I buy in bulk, from freshhops.com down in Oregon and my local homebrew shop sells grain at-cost if you get a prepaid grain card. So I get 40lbs or so at a time and keep it in six gallon buckets with screw top lids. I tried growing my own hops but that was a disaster and we pulled them out and have something more productive in that space.

But I'd never suggest that someone get into homebrewing as  a way to save money. I do it because I LOVE it. I love playing mad scientist, feeling the pride of sharing a good batch, knowing that I'm helping with our kinda' DIY lifestyle. The fact that I come out ahead on money is a nice benefit (as compared to, say, golf) but the time and effort that goes into it is enough that money, alone, I don't think is enough of a motivation.

Hi honey. <3

Jeremy

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Re: Is beer-brewing cost-effective?
« Reply #97 on: June 27, 2015, 07:52:50 AM »
This goes in the opposite direction of DIY, but a friend of mine is the CTO at a Seattle startup called http://picobrew.com

They sell a home appliance that makes perfect craft brew at home every time.  I'm not sure the price, I think a bit steep at $1500 or so?  All of the recipes are open source, so people geek out on tuning recipes and sharing them.  Want a little more hops?  No problem
Plus their chief Beerologist has created some pretty stellar recipes, they've won several competitions

I know I'm pretty happy when I visit and can just drink whatever is on tap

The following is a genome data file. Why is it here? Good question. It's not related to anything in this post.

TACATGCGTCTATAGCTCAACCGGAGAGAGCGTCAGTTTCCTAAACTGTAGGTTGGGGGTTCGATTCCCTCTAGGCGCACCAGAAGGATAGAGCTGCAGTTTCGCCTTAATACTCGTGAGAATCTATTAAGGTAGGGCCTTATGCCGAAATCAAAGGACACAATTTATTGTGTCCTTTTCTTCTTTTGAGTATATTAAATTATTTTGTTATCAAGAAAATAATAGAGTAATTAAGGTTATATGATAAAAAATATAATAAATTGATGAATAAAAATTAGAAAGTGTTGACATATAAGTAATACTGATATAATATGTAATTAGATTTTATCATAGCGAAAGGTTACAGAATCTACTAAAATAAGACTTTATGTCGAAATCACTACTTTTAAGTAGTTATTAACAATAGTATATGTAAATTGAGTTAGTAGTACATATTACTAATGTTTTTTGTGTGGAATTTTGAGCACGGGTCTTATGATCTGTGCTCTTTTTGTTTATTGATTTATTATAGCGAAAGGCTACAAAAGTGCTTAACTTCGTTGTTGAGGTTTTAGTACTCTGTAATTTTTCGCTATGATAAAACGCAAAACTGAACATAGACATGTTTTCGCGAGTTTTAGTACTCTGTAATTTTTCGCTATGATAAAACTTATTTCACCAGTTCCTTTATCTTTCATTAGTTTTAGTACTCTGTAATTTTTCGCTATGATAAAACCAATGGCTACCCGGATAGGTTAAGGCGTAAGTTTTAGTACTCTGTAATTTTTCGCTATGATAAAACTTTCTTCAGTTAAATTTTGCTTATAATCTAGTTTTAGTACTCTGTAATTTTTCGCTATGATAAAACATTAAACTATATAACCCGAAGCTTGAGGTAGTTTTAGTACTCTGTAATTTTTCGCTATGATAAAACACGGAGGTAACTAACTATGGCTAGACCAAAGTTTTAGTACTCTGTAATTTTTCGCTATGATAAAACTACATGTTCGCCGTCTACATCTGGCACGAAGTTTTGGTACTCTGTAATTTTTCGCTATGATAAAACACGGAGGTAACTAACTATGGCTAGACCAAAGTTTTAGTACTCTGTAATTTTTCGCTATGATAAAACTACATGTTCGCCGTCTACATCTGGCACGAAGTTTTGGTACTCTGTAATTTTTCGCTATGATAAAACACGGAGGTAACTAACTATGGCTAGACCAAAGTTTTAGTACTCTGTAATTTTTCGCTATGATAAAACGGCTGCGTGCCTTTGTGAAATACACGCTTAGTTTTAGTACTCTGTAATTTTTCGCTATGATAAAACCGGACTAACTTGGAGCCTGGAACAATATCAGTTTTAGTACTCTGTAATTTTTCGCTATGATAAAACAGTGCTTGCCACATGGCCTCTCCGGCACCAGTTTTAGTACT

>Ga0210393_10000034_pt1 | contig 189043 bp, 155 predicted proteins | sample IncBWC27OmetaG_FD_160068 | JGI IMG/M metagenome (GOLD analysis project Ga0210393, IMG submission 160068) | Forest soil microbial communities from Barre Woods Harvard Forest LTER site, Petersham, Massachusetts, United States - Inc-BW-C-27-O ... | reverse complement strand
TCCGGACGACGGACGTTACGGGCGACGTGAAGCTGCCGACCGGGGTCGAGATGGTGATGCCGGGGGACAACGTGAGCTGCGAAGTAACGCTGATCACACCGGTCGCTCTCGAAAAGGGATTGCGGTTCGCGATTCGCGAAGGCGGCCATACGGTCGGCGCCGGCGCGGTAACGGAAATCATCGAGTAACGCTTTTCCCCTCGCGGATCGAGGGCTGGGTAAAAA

grantmeaname

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Re: Is beer-brewing cost-effective?
« Reply #98 on: June 27, 2015, 07:56:37 AM »
Those are not mistachian purchases - for $1500, you're getting $200-$250 worth of homebrew equipment and slightly less thinking and effort. Cool idea, but between the crazy price and the way they destroy the do-it-yourself aspect of brewing I'm steering clear.

DK

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Re: Is beer-brewing cost-effective?
« Reply #99 on: June 27, 2015, 08:10:43 AM »
For the DIY'r, you can make a wort chiller and mash/lauter tun pretty cheap compared to what you can buy'm for.
Really? When I priced out a wort chiller it looked like it would be like $50 of pipe and to get it premade was $60.

Wow. I think I just put mine together for about $25 or so. I bought an adapter so I could use my sink instead of outdoor faucet, so maybe add a few more bucks on top of that.